i.e., S fails, if all three paths are 'blocked' by at least one failing component. (K_{i}^{c} means, that K_{i} fails.) The probability for the event K_{i} ('component K_{i} does not fail') is written as P(K_{i})=p_{i}, such that failure probability is P(K_{i}^{c}) = 1 - p_{i}. Assuming, that all components fail independent of each other (e.g. component K_{3} does not work more reliably than usual, just because K_{2} fails), the probability for the system S to work correctly can be calculated:
P(S) | = P( ( ( K_{1} ַ ( K_{2} ָ K_{3} ) ) ָ K_{4} ) ַ K_{5} ) |
= P( ( ( K_{1} ַ ( K_{2} ָ K_{3} ) ) ָ K_{4} ) P( K_{5}) | |
= ( P( K_{1} ַ ( K_{2} ָ K_{3} ) ) + P( K_{4} ) - P( K_{1} ַ ( K_{2} ָ K_{3} ) ַ K_{4} ) ) p_{5} | |
= ( P( K_{1} ) P( K_{2} ָ K_{3} ) + p_{4} - P( K_{1}) P( K_{2} ָ K_{3} ) P( K_{4} ) ) p_{5} | |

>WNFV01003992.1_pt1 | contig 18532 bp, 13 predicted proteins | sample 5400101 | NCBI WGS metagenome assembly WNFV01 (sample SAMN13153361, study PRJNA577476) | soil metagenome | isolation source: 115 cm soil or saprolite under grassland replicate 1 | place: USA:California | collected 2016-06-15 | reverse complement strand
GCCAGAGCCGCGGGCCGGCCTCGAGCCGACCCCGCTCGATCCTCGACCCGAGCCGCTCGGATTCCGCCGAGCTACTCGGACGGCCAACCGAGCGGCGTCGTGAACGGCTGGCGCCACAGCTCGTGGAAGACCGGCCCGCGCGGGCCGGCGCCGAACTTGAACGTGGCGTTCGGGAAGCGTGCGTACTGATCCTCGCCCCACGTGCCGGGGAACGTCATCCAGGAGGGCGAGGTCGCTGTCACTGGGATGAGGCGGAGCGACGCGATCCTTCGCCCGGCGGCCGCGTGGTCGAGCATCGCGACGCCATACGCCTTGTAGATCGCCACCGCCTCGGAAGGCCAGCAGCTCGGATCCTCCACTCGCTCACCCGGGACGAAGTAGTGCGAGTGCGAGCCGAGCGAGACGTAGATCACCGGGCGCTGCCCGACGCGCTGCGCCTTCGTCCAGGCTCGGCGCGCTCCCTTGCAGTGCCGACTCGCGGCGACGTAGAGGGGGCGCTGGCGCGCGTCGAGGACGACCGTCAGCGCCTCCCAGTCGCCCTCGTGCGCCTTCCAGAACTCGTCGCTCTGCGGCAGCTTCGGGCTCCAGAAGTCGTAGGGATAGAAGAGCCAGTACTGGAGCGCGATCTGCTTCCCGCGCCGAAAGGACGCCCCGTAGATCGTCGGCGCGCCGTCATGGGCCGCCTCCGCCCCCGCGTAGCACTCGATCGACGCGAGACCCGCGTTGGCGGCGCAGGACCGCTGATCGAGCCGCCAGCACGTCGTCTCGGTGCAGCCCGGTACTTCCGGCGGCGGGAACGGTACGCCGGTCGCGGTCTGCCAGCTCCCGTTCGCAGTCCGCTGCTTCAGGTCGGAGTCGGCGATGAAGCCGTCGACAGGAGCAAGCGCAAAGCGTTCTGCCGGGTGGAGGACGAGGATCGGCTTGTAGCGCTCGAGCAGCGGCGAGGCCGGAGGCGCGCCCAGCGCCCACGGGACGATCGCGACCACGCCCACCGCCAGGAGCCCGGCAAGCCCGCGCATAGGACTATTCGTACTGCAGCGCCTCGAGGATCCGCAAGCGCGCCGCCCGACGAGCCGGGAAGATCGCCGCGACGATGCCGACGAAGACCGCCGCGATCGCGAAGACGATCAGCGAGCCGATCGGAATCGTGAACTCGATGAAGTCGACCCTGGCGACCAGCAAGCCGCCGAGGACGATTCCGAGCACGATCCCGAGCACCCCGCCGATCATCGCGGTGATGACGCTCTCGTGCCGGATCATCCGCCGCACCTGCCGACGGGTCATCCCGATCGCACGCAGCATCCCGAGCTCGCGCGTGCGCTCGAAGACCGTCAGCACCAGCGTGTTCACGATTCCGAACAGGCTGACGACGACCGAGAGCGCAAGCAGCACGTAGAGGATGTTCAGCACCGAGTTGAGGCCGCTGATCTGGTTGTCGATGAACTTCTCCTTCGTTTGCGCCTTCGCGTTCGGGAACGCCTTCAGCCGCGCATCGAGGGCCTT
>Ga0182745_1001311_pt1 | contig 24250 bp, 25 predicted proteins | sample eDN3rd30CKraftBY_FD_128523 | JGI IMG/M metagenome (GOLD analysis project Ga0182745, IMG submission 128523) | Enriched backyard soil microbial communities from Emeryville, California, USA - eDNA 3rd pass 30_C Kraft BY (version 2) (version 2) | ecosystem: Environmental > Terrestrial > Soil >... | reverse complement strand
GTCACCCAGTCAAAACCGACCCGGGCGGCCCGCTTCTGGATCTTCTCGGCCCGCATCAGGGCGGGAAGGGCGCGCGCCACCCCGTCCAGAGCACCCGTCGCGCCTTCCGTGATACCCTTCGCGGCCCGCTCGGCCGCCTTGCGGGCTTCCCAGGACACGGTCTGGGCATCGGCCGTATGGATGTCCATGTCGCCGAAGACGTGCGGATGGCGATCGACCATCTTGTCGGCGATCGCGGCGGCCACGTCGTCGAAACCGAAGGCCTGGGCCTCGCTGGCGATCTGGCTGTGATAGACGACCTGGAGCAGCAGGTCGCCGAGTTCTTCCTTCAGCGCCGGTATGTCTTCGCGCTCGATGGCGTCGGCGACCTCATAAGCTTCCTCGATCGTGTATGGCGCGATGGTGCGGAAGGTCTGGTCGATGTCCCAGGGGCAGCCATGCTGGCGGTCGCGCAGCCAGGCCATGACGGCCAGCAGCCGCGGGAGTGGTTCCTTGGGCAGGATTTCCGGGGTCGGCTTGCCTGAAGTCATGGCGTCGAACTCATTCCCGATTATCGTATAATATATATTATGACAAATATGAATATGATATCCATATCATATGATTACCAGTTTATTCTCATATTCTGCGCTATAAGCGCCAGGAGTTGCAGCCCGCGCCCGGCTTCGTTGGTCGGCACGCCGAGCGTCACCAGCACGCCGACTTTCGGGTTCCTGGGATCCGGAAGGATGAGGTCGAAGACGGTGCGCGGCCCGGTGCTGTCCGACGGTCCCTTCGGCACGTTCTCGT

= ( p_{1} ( P( K_{2} ) + P( K_{3} ) - P( K_{2} ַ K_{3} ) ) (1 - p_{4}) + p_{4} ) p_{5} | |
= ( p_{1} (p_{2} + p_{3} - p_{2} p_{3}) ( 1 - p_{4} ) + p_{4} ) p_{5} |
Hence the failure probability for S is P(S^{c}) = 1 - P(S). If certain subsystems S_{i}, S_{j} of S do not fail independent of each other, the equality P( S_{i} ַ S_{j} ) = P( S_{i} ) P( S_{j} ) used in the calculation above is not true. The calculation becomes more complex because additional knowledge (or assumptions) about 'combined probabilities' is necessary.
Key techniques for this method of reliability assessment, which was developed during nuclear power plants risk studies in the 1960s, are the 'fault tree analysis' and the 'failure mode and effects analysis (FMEA)'.